By the time I enter Omar’s shop, I have already forgotten what I wanted to buy. If one of my neighbors asked me why I go so often to Omar’s, I wouldn’t know what to answer.
Omar’s groceries are just fine, his household products are nothing special, and his prices tend to be on the high side.
Omar wears the same T-shirt every day, although I suspect that he has several of them, exact replicas[复制品] of each other. It’s a red T-shirt with five words printed in yellow block letters[印刷体字母].
The five words read: “My name is not Omar.” It’s a joke, of course, or at least, that’s what I believe, since every customer calls him Omar. After midnight, customers become scarce[稀少的] in his shop.
When Omar sees me approach[接近] the counter, he puts down whatever book he is reading, smiles at me, and offers me a cup of green tea. “Tea is good for your health,” he reminds me kindly. I nod, take a small sip[一呷之量], and let the cup warm up my hands. I have never told Omar how much I hate green tea and I suspect I never will.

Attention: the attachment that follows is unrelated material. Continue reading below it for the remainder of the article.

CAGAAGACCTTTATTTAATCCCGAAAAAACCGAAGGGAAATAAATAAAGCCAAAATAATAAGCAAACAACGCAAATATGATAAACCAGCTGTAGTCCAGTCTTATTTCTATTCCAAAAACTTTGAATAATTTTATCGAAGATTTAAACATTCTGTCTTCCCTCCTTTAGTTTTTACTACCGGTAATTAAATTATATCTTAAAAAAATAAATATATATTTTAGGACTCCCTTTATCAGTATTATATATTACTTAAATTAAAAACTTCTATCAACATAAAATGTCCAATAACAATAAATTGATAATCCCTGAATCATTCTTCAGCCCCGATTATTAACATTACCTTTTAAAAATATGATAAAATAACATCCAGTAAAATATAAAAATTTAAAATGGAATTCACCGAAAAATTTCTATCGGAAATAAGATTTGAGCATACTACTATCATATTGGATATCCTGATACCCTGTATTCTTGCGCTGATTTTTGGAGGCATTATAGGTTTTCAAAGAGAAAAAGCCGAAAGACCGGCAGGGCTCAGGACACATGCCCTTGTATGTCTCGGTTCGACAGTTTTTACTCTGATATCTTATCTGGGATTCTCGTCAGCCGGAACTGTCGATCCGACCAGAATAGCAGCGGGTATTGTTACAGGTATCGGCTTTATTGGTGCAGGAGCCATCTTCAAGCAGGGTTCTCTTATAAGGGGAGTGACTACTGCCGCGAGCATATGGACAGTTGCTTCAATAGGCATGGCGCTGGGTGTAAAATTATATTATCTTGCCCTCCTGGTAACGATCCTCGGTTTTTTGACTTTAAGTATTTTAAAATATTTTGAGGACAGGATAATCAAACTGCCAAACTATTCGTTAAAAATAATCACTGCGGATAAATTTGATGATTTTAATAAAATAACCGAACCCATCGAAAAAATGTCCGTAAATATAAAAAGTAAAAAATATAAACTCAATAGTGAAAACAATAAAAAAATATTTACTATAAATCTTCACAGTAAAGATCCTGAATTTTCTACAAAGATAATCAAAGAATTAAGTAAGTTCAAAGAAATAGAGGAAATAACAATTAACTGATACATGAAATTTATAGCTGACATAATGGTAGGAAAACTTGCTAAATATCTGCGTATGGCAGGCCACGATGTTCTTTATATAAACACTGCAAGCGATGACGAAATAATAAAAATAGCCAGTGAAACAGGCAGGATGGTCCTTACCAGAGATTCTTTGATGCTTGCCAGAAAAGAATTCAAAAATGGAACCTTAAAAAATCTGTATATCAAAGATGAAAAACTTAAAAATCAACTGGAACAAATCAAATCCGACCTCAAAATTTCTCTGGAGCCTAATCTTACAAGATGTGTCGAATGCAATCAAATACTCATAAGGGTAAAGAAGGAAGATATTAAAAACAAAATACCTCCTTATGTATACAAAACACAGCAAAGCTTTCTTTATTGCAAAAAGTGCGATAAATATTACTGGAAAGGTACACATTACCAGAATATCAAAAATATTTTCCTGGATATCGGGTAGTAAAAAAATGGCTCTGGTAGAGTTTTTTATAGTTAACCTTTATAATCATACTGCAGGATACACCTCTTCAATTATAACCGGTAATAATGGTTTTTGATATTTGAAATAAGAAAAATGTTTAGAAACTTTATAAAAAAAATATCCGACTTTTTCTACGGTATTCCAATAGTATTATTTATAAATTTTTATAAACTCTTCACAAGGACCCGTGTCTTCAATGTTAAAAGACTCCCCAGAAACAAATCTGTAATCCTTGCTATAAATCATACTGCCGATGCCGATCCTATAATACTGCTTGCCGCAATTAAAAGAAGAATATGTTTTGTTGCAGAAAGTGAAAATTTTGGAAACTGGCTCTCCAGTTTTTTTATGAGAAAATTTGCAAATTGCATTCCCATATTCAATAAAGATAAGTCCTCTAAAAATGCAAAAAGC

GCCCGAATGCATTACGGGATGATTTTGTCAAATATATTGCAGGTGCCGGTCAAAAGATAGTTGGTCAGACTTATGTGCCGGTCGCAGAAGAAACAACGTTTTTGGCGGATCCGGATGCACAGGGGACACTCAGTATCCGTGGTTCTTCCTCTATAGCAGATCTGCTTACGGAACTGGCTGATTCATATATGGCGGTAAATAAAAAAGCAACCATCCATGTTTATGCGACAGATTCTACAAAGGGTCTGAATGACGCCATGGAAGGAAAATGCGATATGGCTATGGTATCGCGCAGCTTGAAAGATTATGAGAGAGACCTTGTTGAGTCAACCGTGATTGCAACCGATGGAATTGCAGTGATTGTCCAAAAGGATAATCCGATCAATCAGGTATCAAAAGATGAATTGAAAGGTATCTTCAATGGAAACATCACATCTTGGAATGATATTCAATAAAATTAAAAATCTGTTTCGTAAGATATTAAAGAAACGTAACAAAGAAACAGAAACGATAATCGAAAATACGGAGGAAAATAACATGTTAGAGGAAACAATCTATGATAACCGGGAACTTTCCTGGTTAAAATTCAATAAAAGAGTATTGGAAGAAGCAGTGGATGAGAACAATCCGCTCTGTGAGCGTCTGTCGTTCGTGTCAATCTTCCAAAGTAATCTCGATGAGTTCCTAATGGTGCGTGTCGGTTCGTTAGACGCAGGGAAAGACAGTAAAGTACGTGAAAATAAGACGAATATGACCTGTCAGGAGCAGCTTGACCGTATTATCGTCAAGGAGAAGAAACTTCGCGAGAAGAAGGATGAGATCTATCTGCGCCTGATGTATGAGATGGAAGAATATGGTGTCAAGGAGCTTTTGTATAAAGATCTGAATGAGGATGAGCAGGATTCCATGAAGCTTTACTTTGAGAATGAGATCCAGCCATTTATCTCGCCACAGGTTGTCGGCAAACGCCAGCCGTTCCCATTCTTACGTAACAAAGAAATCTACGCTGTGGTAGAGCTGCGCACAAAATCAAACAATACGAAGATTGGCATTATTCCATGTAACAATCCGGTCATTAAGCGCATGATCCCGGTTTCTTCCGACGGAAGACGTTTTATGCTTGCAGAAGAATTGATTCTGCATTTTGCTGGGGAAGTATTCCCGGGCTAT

We drink our tea slowly while we make some small talk. Omar soon picks up the teapot, offers me a second cup, and asks me his usual question. “Did I tell you how I arrived in this country?” I nod distractedly[心不在焉地], trying to look uninterested.
It’s part of our game. Omar pretends that he has never told me his story before and I pretend that his story is not the real reason for my visit to his shop. Omar’s story is no different from that of other immigrants[移民].
In fact, Omar is a clumsy[笨拙的] storyteller, except for the end. He always closes with the same words. “My parents stayed there and died in the war. My brother and my friends also stayed there and starved during the winter. I came here alone.”
At that point, I drink some more tea and ask the question that Omar is expecting. “But what made you decide to leave?” Omar looks around the shop with mysterious[神秘的] airs, checking that we are alone.
“Since I was a kid, I wanted to know what was on the other side of the bridge,” Omar whispers over the counter. “That’s why I crossed the bridge, that’s why I came to this country, to see what’s on the other side.”
Later, when I arrive home, I check my pockets to see what I have bought in Omar’s shop. Tonight, it was garlic[大蒜]. Images of Omar’s bridge appear in my dreams every night. In my vision, it’s always me who crosses the bridge. And then, as soon as I get to the other side, I wake up.